What is your favorite kind of run? Give me the surface, length, surroundings, time of day, etc. What is a run that, when you're done, makes you think to yourself, "That was pretty perfect"?
I have two answers for this. The perfect run is a flowing single track trail consisting of hard-packed red/tan dirt and maybe some rocks to keep you guessing. Ideally, it would have some swooping switchbacks and a few banked turns because who doesn't love to feel like a race-car? Also, there should be a significant amount of elevation change mixed in so you can get in some good climbing and descending. In terms of the length it should be around 20 miles, or some sort of really long network of trails with infinite distance possibilities. Time of day would be when the sun is clearly on the move. In other words it would be early in the morning while the sun is rising or sometime in the evening, finishing up as the sun sets. In some senses what I am describing is the Bear Canyon trail in Boulder, Co. I lived in Boulder for 5 months one summer/fall and I just loved running up and down Bear Peak on that trail!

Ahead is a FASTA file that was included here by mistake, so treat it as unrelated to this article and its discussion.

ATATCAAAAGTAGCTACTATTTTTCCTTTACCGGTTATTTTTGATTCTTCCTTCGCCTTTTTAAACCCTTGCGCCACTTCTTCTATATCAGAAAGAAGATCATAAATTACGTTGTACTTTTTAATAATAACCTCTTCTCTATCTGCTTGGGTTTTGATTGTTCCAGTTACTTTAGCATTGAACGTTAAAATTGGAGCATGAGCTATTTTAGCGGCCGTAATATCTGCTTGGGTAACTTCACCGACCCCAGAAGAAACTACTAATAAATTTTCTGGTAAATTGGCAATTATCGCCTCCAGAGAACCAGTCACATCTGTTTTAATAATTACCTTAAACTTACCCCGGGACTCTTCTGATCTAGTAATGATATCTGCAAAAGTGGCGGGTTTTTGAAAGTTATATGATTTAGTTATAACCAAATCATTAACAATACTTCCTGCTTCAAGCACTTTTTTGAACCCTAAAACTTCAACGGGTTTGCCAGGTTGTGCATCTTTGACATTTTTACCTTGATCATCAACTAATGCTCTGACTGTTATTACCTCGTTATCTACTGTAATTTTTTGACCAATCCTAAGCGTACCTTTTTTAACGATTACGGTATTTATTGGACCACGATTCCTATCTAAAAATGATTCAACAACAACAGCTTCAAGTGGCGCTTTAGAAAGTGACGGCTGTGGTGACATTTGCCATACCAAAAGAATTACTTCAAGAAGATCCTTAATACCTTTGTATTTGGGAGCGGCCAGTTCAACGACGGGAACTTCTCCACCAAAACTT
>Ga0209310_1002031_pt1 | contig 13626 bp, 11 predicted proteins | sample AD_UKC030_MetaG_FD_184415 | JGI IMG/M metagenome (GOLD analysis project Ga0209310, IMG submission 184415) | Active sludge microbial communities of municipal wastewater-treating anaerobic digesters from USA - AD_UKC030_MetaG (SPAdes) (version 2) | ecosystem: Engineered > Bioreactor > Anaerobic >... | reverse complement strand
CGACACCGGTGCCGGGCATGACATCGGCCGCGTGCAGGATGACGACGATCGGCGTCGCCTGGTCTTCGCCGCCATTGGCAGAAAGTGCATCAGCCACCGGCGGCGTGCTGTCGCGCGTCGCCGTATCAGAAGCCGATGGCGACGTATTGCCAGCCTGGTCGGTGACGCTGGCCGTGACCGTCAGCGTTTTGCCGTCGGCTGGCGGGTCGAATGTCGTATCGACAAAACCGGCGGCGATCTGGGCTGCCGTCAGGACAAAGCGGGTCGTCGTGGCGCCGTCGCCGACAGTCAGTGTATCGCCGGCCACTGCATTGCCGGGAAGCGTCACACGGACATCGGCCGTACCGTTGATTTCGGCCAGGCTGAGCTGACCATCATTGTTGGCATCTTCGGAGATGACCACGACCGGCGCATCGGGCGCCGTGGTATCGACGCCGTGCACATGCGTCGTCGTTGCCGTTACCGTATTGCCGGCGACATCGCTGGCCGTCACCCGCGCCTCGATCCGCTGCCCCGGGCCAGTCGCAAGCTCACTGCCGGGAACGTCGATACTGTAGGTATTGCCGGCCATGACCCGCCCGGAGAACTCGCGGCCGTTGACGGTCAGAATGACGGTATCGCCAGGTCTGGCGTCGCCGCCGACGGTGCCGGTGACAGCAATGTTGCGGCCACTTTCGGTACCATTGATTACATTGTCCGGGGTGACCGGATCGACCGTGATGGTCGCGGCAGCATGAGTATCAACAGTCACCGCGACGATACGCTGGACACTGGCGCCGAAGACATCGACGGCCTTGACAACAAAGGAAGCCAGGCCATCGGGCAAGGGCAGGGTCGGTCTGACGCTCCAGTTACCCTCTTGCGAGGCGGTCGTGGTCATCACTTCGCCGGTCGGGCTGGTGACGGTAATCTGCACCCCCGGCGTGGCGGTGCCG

My second answer is this: 24 miles out and back on the Conestoga Trail in Conestoga, PA. This is a workout that I do in my hometown. There is actually a race called the Conestoga Trail Run that takes place on this trail. The race is 10 miles long. It's pretty much nothing but hills and the footing is pretty dicey. I think you end up climbing around 3000 ft by the end of the race. Anyway, when I train on the trail I do an out and back run that I think is 24 miles long. It takes a really long time to do and it's awesome. The trail stays in the forest pretty much the entire time and it is a lot of single track. Certain parts of the trail overlook the Susquehanna river and the views are just incredible! If you are ever in Lancaster County, PA, go check it out!
Last question: what advice do you have for anyone who's still on the fence about running?
Just go for it! Give it a shot and see if you like it. It's probably going to be a bit uncomfortable at first but I find that if you stick with it it can be awesome. I think a lot of people have trouble enjoying it because they aren't in very good shape. Hence, it's uncomfortable and just seems like a chore. But even good runners can have those moments, especially if they are just coming back from an injury, illness, or a break in training. So you have to give it a fair chance and stick with it for a while. Be consistent with what you do and build up your training over time. But in the end, if you've given it a fair shot and its just not for you, find something that you do enjoy, like hiking, cycling, or swimming and do that.